Myanmar: Briefing by the Special Envoy
Tomorrow (31 March), Security Council members will be briefed on developments in Myanmar by Special Envoy Christine Schraner Burgener in a closed videoconference (VTC). Council members last met on Myanmar on 5 March and adopted a presidential statement on 10 March. Press elements may be issued following the meeting tomorrow.
The Myanmar military (also known as the Tatmadaw) has continued its crackdown and detention of protestors over the month. Myanmar’s Armed Forces Day on 27 March saw the highest number of deadly attacks, with up to 100 people killed, according to media reports. Airstrikes over the weekend (27-28 March) in northeast Myanmar led thousands of ethnic Karen people living in the area to flee across the border to Thailand.
There have been strong reactions from the UN to the recent violence. In a statement on 27 March, Secretary-General António Guterres said that “the continuing military crackdown…is unacceptable and demands a firm, unified and resolute international response”. On 26 March, ahead of Armed Forces Day, the Special Envoy said that she remained deeply disturbed by the ongoing violence committed by Myanmar’s security forces and highlighted that women, youth and children have been among those killed.
On 28 March, the UN Special Adviser on the Prevention of Genocide, Alice Wairimu Nderitu, and the UN High Commissioner for Human Rights, Michelle Bachelet, issued a joint statement on Myanmar. The statement strongly condemned the Myanmar military’s “widespread, lethal, increasingly systematic attacks against peaceful protesters, as well as other serious violations of human rights”. The Special Adviser and the High Commissioner also called on the Security Council to take further steps and for ASEAN and the wider international community to uphold the responsibility to protect the people of Myanmar from atrocity crimes.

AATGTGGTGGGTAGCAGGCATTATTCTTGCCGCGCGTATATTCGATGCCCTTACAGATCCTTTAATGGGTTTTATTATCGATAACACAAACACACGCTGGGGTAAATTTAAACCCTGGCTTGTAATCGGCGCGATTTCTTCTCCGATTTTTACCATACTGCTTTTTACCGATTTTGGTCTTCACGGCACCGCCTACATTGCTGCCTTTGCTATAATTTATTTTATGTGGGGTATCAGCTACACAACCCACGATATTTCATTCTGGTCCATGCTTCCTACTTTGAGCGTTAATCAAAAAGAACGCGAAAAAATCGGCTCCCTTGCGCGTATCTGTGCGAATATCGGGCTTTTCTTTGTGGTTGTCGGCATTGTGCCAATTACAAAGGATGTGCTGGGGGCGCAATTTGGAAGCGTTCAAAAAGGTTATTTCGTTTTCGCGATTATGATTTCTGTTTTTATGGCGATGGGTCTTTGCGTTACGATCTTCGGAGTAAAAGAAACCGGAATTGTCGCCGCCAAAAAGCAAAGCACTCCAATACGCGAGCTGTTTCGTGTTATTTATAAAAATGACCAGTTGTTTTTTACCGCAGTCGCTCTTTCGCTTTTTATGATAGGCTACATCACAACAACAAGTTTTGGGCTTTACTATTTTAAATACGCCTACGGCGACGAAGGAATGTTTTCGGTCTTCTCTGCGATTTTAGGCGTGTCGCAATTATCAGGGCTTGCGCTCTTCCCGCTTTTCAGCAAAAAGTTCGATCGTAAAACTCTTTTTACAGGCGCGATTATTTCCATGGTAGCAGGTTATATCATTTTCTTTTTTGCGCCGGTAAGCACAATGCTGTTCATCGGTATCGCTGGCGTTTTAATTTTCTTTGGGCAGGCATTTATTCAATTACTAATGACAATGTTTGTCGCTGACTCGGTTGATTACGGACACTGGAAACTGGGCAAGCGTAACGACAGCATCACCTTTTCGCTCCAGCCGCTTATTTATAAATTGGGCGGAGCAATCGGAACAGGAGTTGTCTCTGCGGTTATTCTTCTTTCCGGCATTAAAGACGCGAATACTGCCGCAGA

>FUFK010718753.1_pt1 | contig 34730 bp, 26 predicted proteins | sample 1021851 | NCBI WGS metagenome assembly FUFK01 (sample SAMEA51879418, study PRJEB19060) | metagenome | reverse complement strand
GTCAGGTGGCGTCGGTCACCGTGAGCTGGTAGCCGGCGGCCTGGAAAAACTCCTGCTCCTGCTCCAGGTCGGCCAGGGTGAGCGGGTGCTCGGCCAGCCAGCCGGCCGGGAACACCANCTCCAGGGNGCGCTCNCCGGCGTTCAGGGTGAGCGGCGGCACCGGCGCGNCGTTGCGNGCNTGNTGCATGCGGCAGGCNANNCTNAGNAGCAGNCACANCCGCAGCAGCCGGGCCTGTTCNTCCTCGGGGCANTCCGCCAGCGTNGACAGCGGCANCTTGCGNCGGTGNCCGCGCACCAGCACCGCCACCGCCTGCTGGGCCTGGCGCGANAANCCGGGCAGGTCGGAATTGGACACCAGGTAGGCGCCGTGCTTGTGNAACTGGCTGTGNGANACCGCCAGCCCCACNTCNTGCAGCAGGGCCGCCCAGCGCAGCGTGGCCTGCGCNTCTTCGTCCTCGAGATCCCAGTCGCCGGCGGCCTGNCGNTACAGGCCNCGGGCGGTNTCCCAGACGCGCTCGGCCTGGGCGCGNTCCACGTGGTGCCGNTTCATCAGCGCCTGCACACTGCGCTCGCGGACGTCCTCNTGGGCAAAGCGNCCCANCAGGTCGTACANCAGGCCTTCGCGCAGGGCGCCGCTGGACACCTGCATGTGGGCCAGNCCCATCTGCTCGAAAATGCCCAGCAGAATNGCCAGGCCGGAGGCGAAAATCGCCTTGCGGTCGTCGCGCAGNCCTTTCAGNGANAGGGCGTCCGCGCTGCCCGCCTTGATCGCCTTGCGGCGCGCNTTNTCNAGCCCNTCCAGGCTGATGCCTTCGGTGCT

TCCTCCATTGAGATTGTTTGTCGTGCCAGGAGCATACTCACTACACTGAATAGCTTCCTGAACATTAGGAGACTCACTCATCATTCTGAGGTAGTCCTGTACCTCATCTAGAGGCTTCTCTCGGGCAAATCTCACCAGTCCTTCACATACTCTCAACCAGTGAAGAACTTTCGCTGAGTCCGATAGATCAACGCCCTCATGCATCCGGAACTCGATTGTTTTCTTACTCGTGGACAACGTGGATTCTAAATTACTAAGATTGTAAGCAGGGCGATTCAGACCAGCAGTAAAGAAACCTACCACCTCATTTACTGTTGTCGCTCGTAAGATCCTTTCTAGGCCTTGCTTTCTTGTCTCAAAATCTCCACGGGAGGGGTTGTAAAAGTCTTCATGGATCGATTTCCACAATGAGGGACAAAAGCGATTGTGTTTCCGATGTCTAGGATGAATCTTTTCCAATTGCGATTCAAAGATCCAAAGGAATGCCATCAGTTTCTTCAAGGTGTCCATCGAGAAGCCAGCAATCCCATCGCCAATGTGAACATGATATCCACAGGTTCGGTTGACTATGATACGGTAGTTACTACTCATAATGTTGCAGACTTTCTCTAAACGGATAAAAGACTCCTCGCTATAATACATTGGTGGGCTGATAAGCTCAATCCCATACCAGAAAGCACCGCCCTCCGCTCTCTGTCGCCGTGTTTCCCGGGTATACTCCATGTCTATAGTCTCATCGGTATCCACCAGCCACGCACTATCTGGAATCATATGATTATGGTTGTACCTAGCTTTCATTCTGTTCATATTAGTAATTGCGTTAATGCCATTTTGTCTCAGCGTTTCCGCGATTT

The UN Special Rapporteur on the situation of human rights in Myanmar, Tom Andrews, called for a summit of all stakeholders, including neighbouring countries and those with influence in the region, on 25 March. Earlier in the month, Andrews urged the Council to refer Myanmar to the International Criminal Court “to investigate and prosecute atrocities committed since the coup on 1 February and those committed against ethnic groups in years prior”.
A draft General Assembly resolution on Myanmar was circulated by a group of member states today with adoption anticipated early next week.
Special Envoy Burgener is expected to update Council members on the developments in recent days. Burgener last briefed Council members on 5 March, calling on them to take urgent action and stressing the importance of Council unity. Tomorrow she may urge Council members to take stronger measures, including targeted sanctions. Members may be interested in hearing about Burgener’s plans to travel to several ASEAN countries and Bangladesh. Council members may also want to hear more about Indonesia’s proposal for an ASEAN summit on Myanmar.
Council members are likely to express their concern about the continuing deterioration of the situation in Myanmar and the rising levels of violence. There is broad agreement among them on the need to show support for the democratic process in Myanmar and the need to de-escalate the situation.
They may also discuss possible next steps during the meeting tomorrow. The 10 March presidential statement strongly condemned the violence against peaceful protestors, but the military’s actions over the last two weeks indicate that the Council’s statement had little impact. It seems that the UK, the penholder on Myanmar in the Council, may be interested in proposing a draft resolution. Members such as the US, the European Council members are expected to be supportive of having a resolution that includes language on targeted sanctions, accountability and human rights. Several other members, if they are agreeable to having a resolution, may wish to proceed more cautiously. Until members begin negotiations on a draft, it is difficult to tell if members that have traditionally been reluctant to take strong action on this issue may now be willing to do so, given the developments over the last two months.